Family members and loved ones of construction workers also risk secondary asbestos exposure. At the height of asbestos use, workers often brought home asbestos fibers on their clothing. Family members who laundered clothing were often exposed and later developed asbestos illnesses.
02. Mesothelioma Risk
Mesothelioma Risk for Construction Workers
Construction workers who experienced past asbestos exposure may develop mesothelioma or another asbestos-related disease.
In a 2009 Italian study, researchers showed a significant number of mesothelioma cases could be linked to construction work. Of 952 individuals diagnosed with mesothelioma, 251 had worked in the construction industry.
A study in North Carolina also found high rates of peritoneal cancers among construction workers. Researchers also documented elevated rates of lung cancer in:
- Brick masons
- Operating engineers
Drywall workers and laborers were also found to have risk of death from respiratory tuberculosis. Researchers attribute these diseases to years of work in the construction industry.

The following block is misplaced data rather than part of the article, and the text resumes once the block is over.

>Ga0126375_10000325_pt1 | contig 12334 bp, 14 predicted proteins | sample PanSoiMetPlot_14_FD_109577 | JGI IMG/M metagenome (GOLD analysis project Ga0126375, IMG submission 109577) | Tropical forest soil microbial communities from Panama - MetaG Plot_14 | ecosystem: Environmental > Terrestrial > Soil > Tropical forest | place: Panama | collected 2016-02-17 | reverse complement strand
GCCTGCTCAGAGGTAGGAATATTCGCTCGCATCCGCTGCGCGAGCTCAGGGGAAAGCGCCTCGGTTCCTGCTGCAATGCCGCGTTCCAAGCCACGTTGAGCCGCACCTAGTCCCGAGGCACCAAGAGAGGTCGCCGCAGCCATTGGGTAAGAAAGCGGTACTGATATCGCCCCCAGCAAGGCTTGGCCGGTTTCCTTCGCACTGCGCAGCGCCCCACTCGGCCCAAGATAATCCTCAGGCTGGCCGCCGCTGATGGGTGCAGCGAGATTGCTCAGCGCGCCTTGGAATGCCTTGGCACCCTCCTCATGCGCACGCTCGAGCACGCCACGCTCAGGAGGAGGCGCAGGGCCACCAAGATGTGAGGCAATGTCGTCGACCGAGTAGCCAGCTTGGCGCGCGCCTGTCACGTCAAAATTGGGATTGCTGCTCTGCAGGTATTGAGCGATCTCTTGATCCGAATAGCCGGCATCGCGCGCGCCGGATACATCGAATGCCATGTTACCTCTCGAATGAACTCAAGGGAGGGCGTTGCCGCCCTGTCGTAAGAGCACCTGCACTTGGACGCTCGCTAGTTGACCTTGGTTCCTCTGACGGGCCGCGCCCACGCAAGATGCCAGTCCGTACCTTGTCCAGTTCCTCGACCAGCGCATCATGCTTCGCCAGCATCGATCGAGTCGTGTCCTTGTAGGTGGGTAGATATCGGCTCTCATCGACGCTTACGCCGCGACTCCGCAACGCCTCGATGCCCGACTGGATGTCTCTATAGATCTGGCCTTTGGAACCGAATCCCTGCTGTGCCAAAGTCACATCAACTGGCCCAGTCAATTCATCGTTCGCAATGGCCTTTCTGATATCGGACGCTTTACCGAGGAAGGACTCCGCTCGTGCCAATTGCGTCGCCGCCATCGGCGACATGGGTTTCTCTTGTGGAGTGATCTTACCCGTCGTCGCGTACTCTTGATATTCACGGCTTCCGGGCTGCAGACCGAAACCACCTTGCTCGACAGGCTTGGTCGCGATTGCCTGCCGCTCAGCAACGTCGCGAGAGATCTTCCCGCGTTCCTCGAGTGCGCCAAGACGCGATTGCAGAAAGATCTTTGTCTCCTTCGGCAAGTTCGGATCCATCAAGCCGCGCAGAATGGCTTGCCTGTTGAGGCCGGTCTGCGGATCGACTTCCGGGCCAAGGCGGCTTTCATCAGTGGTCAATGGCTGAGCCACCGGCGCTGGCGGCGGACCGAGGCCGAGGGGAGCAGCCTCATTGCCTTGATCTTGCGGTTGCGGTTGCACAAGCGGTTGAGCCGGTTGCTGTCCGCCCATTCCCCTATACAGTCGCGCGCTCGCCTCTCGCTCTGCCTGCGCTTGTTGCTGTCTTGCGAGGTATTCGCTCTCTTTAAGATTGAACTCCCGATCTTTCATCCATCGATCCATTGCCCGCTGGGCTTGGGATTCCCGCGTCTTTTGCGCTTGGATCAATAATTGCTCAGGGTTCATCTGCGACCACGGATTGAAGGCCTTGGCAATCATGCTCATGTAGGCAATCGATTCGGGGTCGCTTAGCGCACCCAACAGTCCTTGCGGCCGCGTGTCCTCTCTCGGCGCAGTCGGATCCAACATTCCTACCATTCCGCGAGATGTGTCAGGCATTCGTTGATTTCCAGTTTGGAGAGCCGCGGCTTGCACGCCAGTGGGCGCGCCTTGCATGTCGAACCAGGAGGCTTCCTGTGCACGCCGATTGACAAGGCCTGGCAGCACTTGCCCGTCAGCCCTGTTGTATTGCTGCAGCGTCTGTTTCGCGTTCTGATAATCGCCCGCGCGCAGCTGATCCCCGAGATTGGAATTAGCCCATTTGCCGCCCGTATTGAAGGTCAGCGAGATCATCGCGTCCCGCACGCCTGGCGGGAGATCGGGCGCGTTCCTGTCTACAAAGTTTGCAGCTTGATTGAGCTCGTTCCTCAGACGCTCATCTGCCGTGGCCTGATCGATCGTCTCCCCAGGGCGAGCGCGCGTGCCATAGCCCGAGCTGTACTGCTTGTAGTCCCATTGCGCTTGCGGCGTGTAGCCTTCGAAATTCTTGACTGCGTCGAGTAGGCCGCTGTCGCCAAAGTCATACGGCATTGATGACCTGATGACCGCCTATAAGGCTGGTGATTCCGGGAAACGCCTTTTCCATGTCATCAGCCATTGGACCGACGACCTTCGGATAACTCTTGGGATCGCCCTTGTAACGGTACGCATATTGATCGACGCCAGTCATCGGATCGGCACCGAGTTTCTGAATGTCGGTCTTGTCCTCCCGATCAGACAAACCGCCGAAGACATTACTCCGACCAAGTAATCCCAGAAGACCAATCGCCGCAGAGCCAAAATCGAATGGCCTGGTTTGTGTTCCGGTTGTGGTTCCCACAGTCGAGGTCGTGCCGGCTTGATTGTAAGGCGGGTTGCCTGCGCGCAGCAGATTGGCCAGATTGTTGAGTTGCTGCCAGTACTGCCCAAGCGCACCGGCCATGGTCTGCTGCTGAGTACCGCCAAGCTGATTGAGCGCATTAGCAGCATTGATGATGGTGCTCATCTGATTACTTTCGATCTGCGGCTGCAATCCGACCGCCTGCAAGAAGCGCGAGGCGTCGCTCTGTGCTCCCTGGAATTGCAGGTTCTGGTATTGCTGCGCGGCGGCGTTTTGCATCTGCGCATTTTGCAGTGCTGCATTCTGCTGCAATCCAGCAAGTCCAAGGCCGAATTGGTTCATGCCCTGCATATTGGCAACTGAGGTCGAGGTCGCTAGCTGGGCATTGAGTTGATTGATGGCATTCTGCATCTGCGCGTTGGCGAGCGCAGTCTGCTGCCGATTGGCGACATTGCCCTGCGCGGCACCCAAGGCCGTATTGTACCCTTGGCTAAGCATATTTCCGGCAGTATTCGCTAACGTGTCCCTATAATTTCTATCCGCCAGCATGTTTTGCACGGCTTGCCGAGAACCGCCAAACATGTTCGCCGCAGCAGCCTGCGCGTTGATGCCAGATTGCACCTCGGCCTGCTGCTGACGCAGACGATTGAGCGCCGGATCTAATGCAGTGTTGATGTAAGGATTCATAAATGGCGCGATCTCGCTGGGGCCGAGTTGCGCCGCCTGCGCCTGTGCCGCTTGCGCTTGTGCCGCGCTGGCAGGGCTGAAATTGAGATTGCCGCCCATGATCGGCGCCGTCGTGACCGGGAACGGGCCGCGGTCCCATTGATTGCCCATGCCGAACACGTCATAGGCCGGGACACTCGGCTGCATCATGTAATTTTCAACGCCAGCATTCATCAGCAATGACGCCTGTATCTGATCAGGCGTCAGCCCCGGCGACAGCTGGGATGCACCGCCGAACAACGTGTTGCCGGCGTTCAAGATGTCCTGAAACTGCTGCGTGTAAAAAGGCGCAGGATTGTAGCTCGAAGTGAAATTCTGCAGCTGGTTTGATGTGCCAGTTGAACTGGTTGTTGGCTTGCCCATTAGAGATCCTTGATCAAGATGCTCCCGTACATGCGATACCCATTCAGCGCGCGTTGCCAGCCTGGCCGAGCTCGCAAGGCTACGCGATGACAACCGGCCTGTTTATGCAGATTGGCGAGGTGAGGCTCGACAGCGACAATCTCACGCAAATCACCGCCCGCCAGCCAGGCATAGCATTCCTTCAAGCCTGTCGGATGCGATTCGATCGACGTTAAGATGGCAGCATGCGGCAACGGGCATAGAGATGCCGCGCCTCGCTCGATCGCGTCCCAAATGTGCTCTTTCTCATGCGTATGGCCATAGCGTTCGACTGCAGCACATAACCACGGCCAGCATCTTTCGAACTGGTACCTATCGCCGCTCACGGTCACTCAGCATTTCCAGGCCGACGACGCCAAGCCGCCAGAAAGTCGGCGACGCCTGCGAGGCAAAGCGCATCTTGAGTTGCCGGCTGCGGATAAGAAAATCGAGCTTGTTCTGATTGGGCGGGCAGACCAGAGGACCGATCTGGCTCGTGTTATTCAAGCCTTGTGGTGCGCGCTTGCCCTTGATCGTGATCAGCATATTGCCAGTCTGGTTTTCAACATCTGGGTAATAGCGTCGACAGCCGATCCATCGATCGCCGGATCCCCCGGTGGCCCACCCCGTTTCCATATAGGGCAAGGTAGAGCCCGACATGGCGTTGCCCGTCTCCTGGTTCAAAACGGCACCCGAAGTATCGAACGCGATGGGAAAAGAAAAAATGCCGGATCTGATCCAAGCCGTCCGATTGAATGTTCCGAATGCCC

Due to the long latency period, it can take decades for previously exposed workers to develop mesothelioma or another illness. Construction workers with a history of asbestos exposure should maintain regular cancer screenings.
03. Compensation for Workers
Compensation for Victims of Occupational Asbestos Exposure
Construction workers with an asbestos-related disease may seek financial compensation. Workers and their loved ones can file an asbestos lawsuit against negligent companies and organizations. Some individuals may also be eligible for workers’ compensation.